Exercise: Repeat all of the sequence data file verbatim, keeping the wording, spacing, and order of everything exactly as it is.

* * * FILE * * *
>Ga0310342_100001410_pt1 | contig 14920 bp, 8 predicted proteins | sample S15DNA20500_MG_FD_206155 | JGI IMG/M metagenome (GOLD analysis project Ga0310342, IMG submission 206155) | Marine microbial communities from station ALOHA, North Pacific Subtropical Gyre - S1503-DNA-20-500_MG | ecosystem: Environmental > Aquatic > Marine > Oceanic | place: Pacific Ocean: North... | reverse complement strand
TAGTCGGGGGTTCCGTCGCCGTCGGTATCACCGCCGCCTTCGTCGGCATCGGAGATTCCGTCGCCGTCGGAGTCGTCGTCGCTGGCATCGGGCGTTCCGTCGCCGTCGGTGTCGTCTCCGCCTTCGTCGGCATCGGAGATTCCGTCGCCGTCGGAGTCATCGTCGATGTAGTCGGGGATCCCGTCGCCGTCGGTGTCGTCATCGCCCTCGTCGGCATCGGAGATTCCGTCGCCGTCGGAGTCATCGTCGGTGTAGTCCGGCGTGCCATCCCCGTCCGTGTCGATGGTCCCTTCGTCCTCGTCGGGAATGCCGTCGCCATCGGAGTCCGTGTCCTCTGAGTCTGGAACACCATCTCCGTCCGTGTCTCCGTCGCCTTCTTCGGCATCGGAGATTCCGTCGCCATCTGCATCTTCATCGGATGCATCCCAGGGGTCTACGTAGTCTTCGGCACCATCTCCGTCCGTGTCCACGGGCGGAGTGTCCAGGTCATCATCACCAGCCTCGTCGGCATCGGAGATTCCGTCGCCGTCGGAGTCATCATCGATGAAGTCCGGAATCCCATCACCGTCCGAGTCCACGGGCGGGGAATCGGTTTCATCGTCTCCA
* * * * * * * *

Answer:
>Ga0310342_100001410_pt1 | contig 14920 bp, 8 predicted proteins | sample S15DNA20500_MG_FD_206155 | JGI IMG/M metagenome (GOLD analysis project Ga0310342, IMG submission 206155) | Marine microbial communities from station ALOHA, North Pacific Subtropical Gyre - S1503-DNA-20-500_MG | ecosystem: Environmental > Aquatic > Marine > Oceanic | place: Pacific Ocean: North... | reverse complement strand
TAGTCGGGGGTTCCGTCGCCGTCGGTATCACCGCCGCCTTCGTCGGCATCGGAGATTCCGTCGCCGTCGGAGTCGTCGTCGCTGGCATCGGGCGTTCCGTCGCCGTCGGTGTCGTCTCCGCCTTCGTCGGCATCGGAGATTCCGTCGCCGTCGGAGTCATCGTCGATGTAGTCGGGGATCCCGTCGCCGTCGGTGTCGTCATCGCCCTCGTCGGCATCGGAGATTCCGTCGCCGTCGGAGTCATCGTCGGTGTAGTCCGGCGTGCCATCCCCGTCCGTGTCGATGGTCCCTTCGTCCTCGTCGGGAATGCCGTCGCCATCGGAGTCCGTGTCCTCTGAGTCTGGAACACCATCTCCGTCCGTGTCTCCGTCGCCTTCTTCGGCATCGGAGATTCCGTCGCCATCTGCATCTTCATCGGATGCATCCCAGGGGTCTACGTAGTCTTCGGCACCATCTCCGTCCGTGTCCACGGGCGGAGTGTCCAGGTCATCATCACCAGCCTCGTCGGCATCGGAGATTCCGTCGCCGTCGGAGTCATCATCGATGAAGTCCGGAATCCCATCACCGTCCGAGTCCACGGGCGGGGAATCGGTTTCATCGTCTCCA